He held the globe aquarium for a moment, looking fixedly into it. “Alas, poor Yorick, I knew him well,” he said suddenly, and laughed a screaming, distracted laugh. Then he got the net Grimes kept in his lockbin and dipped it into the tank. He removed the fish and then wondered what to do with them. After a moment he took them to Grimes’s bed and raised his pillow.
There was sand underneath.
He put the fish there regardless, then carefully poured the water into the jerrican he was using as a catcher. It would all have to be purified, but even if the purifiers hadn’t been working, he thought that in another couple of days he wouldn’t balk at drinking aquarium water just because it might have a few loose scales and a little goldfish shit in it.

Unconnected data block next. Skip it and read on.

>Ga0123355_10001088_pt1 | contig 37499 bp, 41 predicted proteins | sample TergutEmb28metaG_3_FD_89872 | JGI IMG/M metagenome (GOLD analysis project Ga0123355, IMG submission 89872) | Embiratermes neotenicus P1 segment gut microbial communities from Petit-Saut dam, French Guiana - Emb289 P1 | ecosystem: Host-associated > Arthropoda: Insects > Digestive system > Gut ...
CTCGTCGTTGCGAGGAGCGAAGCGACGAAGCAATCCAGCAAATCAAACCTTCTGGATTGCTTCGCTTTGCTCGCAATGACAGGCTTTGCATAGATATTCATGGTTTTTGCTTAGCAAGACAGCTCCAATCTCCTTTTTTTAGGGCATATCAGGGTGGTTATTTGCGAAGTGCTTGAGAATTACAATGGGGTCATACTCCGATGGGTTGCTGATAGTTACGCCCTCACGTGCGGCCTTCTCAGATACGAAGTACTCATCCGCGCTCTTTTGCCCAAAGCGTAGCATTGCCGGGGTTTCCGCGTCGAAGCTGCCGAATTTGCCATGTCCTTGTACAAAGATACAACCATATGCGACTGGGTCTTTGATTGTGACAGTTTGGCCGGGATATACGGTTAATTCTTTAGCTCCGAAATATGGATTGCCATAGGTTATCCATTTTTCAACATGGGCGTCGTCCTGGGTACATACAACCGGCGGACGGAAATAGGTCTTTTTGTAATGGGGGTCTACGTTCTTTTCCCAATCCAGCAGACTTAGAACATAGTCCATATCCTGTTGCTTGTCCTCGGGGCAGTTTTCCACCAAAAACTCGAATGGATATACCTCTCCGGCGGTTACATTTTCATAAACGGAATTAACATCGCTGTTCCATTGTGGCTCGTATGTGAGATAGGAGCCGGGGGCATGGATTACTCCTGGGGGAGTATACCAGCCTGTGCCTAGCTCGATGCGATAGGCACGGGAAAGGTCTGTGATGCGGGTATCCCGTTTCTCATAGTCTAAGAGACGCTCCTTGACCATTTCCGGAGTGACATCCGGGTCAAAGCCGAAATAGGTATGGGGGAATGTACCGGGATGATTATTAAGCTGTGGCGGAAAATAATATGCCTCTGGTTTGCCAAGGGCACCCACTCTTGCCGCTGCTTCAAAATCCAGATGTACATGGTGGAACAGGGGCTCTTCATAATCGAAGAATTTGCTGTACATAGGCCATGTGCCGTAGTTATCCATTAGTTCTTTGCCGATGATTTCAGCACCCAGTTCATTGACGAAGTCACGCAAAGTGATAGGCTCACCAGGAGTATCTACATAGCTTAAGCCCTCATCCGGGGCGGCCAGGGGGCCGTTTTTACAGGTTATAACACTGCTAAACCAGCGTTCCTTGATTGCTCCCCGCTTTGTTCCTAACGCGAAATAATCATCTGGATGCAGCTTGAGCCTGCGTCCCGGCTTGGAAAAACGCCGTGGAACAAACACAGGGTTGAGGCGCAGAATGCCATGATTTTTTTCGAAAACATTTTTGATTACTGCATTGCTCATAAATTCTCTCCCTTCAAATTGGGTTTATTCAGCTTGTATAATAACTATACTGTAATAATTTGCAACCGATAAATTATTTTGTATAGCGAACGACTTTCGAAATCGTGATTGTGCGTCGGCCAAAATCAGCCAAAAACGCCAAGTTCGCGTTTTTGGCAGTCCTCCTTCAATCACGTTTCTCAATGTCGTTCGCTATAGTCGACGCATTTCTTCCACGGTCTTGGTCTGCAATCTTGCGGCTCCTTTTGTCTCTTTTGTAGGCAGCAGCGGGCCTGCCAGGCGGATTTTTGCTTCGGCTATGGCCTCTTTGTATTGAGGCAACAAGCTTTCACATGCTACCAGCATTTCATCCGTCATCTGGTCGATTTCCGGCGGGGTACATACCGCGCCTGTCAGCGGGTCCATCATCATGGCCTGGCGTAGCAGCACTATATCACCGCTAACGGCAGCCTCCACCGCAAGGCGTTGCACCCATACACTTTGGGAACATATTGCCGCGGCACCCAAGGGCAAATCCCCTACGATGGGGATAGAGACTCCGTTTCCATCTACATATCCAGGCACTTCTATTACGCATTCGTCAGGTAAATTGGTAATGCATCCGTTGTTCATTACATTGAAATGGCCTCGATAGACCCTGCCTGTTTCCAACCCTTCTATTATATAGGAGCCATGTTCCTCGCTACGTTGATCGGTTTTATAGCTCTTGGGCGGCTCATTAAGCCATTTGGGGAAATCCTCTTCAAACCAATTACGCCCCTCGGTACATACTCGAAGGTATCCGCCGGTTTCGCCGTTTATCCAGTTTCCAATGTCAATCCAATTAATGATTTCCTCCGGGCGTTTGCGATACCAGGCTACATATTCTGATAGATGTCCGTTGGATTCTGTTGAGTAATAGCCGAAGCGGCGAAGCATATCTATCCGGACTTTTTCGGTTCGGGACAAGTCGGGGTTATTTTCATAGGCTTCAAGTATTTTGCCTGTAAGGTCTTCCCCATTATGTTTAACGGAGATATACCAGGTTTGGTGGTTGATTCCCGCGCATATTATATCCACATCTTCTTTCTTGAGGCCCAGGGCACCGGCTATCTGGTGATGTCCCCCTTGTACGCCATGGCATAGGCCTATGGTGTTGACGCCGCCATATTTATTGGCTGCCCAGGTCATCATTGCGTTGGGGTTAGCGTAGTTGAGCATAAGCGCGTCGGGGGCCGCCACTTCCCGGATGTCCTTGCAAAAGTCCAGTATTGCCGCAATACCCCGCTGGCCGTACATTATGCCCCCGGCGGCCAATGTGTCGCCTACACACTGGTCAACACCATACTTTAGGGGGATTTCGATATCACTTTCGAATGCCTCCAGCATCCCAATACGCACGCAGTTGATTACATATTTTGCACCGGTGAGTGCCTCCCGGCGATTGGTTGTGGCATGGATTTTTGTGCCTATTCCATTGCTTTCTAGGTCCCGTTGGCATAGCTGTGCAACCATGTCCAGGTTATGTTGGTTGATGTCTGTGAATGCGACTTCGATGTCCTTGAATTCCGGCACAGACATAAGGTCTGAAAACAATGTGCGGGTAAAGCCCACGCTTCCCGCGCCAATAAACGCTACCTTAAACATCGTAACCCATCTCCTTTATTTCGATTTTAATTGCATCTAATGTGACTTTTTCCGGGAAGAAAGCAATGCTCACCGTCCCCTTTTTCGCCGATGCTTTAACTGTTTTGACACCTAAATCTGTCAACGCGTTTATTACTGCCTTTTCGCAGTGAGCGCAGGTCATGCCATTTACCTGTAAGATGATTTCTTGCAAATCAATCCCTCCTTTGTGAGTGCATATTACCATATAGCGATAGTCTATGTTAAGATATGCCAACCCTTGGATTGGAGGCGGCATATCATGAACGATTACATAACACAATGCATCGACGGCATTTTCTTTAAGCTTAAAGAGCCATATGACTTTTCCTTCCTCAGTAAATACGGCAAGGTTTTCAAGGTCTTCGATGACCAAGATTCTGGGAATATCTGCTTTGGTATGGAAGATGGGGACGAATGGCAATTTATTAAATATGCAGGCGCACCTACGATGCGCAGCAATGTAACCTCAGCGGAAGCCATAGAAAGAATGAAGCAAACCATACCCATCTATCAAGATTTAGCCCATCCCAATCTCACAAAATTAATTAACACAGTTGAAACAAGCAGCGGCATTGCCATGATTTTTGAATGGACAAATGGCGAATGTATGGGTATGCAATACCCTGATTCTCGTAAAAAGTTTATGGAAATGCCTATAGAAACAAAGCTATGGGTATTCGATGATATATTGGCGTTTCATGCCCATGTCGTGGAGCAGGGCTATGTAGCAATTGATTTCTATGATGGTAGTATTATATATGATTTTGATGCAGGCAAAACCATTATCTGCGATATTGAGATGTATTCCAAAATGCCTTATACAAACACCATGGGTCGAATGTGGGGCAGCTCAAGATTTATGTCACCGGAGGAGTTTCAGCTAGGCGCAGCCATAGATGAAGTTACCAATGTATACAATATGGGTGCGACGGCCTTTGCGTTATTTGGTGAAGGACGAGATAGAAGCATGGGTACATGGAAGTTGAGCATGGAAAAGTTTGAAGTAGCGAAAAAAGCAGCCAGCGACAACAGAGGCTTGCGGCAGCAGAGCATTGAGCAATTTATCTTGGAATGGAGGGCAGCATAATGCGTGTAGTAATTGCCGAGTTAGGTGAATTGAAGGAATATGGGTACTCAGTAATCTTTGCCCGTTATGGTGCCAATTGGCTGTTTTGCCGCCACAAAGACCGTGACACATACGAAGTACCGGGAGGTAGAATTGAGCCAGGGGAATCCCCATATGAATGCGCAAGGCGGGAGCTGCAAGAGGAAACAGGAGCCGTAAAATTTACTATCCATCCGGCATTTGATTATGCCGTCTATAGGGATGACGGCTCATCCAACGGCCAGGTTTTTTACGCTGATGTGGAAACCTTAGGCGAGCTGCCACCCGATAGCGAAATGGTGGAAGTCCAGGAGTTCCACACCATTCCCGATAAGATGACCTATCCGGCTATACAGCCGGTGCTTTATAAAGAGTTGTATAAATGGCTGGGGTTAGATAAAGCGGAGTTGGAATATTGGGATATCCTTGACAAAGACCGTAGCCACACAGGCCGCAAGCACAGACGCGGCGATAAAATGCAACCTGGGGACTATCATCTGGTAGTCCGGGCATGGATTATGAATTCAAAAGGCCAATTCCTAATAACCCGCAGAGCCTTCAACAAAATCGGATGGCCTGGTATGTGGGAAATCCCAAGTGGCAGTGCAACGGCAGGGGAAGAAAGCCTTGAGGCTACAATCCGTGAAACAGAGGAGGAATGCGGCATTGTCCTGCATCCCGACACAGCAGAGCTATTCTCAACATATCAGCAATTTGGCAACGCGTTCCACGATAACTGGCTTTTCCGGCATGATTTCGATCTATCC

He purified the water, divided it, and took Rand’s share back up the side of the dune. Rand was right where he had been, as if he had never moved.
“Rand. I brought you your share of the water.” He unzipped the pouch on the front of Rand’s EP suit and slipped the flat plastic flask inside. He was about to press the zip-strip closed with his thumbnail when Rand brushed his hand away. He took the flask out. Stenciled on the front was ASN/CLASS SHIP’S SUPPLIES STORAGE FLASK CL. *23196755 STERILE WHEN SEAL IS UNBROKEN. The seal was broken now, of course; Shapiro had had to fill the bottle up.
Rand opened his fingers. The flask fell into the sand with a soft plop. “Don’t want it.”
“Don’t… Rand, what’s wrong with you? Jesus Christ, will you stop it?”
Rand did not reply.
Shapiro bent over and picked up storage flask #23196755. He brushed off the grains of sand clinging to the sides as if they were huge, swollen germs.